Verner column: Racing story fuels fear of change
It’s not often that fuel-air mixtures make for jaw-dropping headlines.
But my chin was scraping the linoleum last week after I read a sports article about NASCAR “exploring” a switch from carburetor-fed engines to fuel injection. While race fans will immediately grasp the cosmic significance of this idea, those of you who don’t know a carburetor from a can opener might be mystified as to what it means, or why it’s worthy of comment.
From a mechanical standpoint, all you really need to know is that both devices perform the same function ó delivering fuel to the engine. But they are literally from different centuries in terms of technology.
The carburetor has been around in basic form since the late 19th century (circa 1885) and is relatively primative and imprecise ó like Barney Frank’s description of health-care reform.
Although fuel injection technology dates to 1910, the computer-controlled systems used on modern cars are marvels of efficiency, metering out mists of fuel vapor correlated to the demands being placed on the engine. The difference between the two technologies is comparable to that between a scrub board and a modern, programmable washing machine.
In case you still don’t get why the shift to fuel injection would be a big deal, let me translate this into terms a local layman might understand:
It’s as if an upscale restaurant like La Cava announced that henceforth all entrees will be microwaved and served on paper plates.
It’s like Historic Salisbury Inc. declaring that all restored houses must have purple vinyl siding, neon street numbers and pink flamingos on the lawn.
It’s like the Rowan County Board of Commissioners inviting Smokeout to come back ó and use the J. Newton Cohen room as party central.
It’s like Sheriff George Wilhelm endorsing the legalization of marijuana ó and putting his deputies in Priuses.
It’s like Jim Sides announcing that, instead of offering a Christian prayer to open government meetings, we should all bow three times toward Mecca.
It is, in short, a radical restructuring of the world order as we know it.
Frankly, as something of a traditionalist, I find this proposed change is fueling my anxiety level, which hasn’t yet gotten used to seeing Toyotas banging fenders with Fords or hearing the words “Juan Pablo Montoya” uttered in the same breath as “20-car pileup in turn four.” For me, stock-car racing is much more a scrub-board endeavor, which is part of its brute charm.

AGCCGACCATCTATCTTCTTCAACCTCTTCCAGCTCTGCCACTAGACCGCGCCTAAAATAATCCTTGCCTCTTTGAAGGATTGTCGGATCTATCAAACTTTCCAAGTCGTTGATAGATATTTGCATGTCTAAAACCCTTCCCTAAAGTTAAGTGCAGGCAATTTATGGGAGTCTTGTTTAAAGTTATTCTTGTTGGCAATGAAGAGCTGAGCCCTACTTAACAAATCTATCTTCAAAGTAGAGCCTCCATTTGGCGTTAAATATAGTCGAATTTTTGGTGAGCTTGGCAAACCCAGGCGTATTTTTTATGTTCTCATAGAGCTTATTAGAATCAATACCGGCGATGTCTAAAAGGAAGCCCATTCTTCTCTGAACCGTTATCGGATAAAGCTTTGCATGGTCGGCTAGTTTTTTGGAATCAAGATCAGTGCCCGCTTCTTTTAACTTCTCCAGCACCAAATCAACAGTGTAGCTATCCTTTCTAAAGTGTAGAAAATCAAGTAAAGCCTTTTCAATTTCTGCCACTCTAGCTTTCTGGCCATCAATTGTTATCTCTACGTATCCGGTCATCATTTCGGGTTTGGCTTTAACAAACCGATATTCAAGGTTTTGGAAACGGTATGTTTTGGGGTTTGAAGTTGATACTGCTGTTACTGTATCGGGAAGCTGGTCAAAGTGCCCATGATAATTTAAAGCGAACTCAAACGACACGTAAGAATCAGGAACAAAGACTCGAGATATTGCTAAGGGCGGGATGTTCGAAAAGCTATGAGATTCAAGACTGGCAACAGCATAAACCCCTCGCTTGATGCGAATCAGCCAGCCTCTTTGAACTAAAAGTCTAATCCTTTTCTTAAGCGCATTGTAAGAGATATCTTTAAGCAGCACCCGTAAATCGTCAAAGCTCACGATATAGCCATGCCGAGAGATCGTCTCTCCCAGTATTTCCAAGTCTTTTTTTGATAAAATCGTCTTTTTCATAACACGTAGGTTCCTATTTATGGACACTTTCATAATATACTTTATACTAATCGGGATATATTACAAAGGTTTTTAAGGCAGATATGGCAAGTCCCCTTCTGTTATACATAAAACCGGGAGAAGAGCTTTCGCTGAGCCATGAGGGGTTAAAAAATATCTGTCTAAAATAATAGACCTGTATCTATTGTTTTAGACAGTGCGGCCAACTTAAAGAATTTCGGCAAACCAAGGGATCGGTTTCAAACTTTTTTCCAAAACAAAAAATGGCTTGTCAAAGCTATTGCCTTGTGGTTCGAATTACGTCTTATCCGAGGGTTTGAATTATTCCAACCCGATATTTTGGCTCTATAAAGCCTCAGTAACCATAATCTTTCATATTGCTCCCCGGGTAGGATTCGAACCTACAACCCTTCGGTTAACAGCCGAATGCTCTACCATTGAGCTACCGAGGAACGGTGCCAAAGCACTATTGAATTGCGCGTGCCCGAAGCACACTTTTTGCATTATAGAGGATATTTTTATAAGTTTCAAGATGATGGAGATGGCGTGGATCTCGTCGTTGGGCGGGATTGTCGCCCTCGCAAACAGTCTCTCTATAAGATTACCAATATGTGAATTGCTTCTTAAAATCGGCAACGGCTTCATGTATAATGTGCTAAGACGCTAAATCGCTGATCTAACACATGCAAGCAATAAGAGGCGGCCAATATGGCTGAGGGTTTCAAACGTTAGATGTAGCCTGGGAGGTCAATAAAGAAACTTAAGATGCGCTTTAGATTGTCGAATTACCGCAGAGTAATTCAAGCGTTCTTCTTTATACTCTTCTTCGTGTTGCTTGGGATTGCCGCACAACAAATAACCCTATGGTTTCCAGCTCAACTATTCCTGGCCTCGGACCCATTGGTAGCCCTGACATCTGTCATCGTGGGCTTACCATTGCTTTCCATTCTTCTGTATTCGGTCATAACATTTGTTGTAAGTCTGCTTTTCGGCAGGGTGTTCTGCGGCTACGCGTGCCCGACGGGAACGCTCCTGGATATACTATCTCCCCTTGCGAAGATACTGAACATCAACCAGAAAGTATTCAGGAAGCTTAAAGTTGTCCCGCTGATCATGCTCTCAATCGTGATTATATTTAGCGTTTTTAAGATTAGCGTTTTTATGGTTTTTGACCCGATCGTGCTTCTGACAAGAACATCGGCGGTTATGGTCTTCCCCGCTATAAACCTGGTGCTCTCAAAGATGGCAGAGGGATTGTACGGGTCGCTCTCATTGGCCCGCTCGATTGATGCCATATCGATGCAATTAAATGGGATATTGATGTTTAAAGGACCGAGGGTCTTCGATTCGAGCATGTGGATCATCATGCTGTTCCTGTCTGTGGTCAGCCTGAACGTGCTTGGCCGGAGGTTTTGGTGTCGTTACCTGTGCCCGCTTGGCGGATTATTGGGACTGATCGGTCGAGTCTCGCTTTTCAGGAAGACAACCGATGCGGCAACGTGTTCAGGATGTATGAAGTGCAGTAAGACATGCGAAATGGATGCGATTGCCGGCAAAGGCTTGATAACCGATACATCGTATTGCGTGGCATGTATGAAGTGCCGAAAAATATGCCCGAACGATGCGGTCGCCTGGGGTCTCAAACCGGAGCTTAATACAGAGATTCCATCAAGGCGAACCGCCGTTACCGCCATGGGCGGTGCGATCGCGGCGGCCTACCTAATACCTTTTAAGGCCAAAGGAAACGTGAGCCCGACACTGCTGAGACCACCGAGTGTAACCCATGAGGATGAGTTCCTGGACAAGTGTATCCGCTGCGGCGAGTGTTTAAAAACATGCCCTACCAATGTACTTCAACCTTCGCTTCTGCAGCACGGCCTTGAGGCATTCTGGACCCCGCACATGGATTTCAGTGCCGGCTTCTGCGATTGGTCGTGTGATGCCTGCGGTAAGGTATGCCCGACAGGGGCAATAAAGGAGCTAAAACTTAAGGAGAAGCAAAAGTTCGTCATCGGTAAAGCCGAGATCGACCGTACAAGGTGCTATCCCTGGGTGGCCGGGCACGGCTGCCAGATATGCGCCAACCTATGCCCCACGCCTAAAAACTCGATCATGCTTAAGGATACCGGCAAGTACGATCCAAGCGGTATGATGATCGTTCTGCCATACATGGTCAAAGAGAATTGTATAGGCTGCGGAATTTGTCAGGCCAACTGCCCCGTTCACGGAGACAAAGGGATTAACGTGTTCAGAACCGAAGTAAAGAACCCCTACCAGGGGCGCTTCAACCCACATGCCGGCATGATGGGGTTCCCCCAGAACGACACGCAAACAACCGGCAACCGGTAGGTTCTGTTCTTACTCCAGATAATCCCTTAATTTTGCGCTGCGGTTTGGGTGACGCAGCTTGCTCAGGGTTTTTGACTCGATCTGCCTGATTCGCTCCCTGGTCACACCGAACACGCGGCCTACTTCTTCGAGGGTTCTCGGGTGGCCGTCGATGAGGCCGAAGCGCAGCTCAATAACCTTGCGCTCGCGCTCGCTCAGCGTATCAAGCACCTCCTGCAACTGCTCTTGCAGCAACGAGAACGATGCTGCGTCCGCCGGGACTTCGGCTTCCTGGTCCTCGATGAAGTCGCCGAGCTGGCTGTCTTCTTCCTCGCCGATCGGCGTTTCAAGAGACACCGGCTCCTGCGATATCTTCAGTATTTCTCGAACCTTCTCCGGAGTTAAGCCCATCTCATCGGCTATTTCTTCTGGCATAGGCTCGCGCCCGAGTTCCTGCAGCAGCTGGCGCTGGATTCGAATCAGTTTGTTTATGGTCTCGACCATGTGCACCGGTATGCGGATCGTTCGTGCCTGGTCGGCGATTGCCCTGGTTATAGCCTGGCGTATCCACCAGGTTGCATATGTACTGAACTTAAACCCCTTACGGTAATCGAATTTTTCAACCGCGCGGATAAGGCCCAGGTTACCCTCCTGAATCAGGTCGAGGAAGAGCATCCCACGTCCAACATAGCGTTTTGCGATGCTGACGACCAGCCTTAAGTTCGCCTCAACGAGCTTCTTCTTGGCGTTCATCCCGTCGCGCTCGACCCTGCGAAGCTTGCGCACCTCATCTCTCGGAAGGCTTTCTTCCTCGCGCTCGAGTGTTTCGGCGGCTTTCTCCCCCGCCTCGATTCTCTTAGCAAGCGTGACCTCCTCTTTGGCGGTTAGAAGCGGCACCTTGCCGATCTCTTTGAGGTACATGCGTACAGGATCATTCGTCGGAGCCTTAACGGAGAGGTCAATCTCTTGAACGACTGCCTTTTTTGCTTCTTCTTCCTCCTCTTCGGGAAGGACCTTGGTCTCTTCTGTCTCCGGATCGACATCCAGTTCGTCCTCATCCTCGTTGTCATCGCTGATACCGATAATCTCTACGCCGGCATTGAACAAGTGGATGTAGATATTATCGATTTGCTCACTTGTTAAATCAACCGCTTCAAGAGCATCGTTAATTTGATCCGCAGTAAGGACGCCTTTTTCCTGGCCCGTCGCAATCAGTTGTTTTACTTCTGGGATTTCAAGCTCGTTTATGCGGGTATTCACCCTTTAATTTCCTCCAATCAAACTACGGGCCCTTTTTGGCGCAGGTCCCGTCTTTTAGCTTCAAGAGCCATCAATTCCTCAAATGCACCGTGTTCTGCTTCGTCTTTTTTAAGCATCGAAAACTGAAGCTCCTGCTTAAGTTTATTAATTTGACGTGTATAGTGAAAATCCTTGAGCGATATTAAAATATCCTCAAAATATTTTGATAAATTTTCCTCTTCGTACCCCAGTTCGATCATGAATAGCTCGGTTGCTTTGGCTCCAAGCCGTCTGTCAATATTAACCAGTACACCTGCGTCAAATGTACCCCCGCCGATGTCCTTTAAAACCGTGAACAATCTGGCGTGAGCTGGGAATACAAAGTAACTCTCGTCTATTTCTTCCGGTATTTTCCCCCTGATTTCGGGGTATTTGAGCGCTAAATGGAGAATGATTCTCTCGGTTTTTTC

If NASCAR officials can carburetors in favor of fuel injection, you wonder what other sacrileges are being contemplated in the name of modernization and efficiency. What’s next? Will they mandate that all stock cars must be equipped with GPS systems and on-board Ethernet? What about air conditioning and remote-control door locks?
Are they going to ban the post-race burnout and instead encourage winning drivers to celebrate by updating their FaceBook pages and sending Twitter alerts to fans: “Am now standing in winner’s circle. OMG! Race queen really HOT!”
And if NASCAR modernizes its fuel-management system, what about the spillover into other sports? What gut-wrenching updates will take place in other arenas?
Will Major League Baseball approve the use of aluminum bats ó and adopt hourly digitized updates of the number of players who’ve failed drug tests? (No wonder Major Leaguers have such high net worths; they’re basically pharmaceutical warehouses in protective cups.)
Will the NFL allow Brett Favre to make yet another comeback sometime in the future, at age 70 or so, when he’s had a couple of titanium hip replacements and must use a “Miracle Ear” to hear the hike count?
Will the PGA tour ban the use of electric golf carts and order players and caddies to traverse the fairways on Segways? Or decide the green Masters jacket should give way to an understated earth tone?
Will Wimbledon enter the 21st century by converting its grass-covered courts to Astroturf ó and adopting a new “tie break” system in which players compete with light sabers instead of rackets?
This is the problem with upending the traditional order of things. You never know where it will end. One day, the lords of racing are considering eliminating carburetors from stock-car engines. Next thing you know, they’ll be banning former bootleggers from the new NASCAR Hall of Fame.
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Chris Verner is editorial page editor of the Salisbury Post.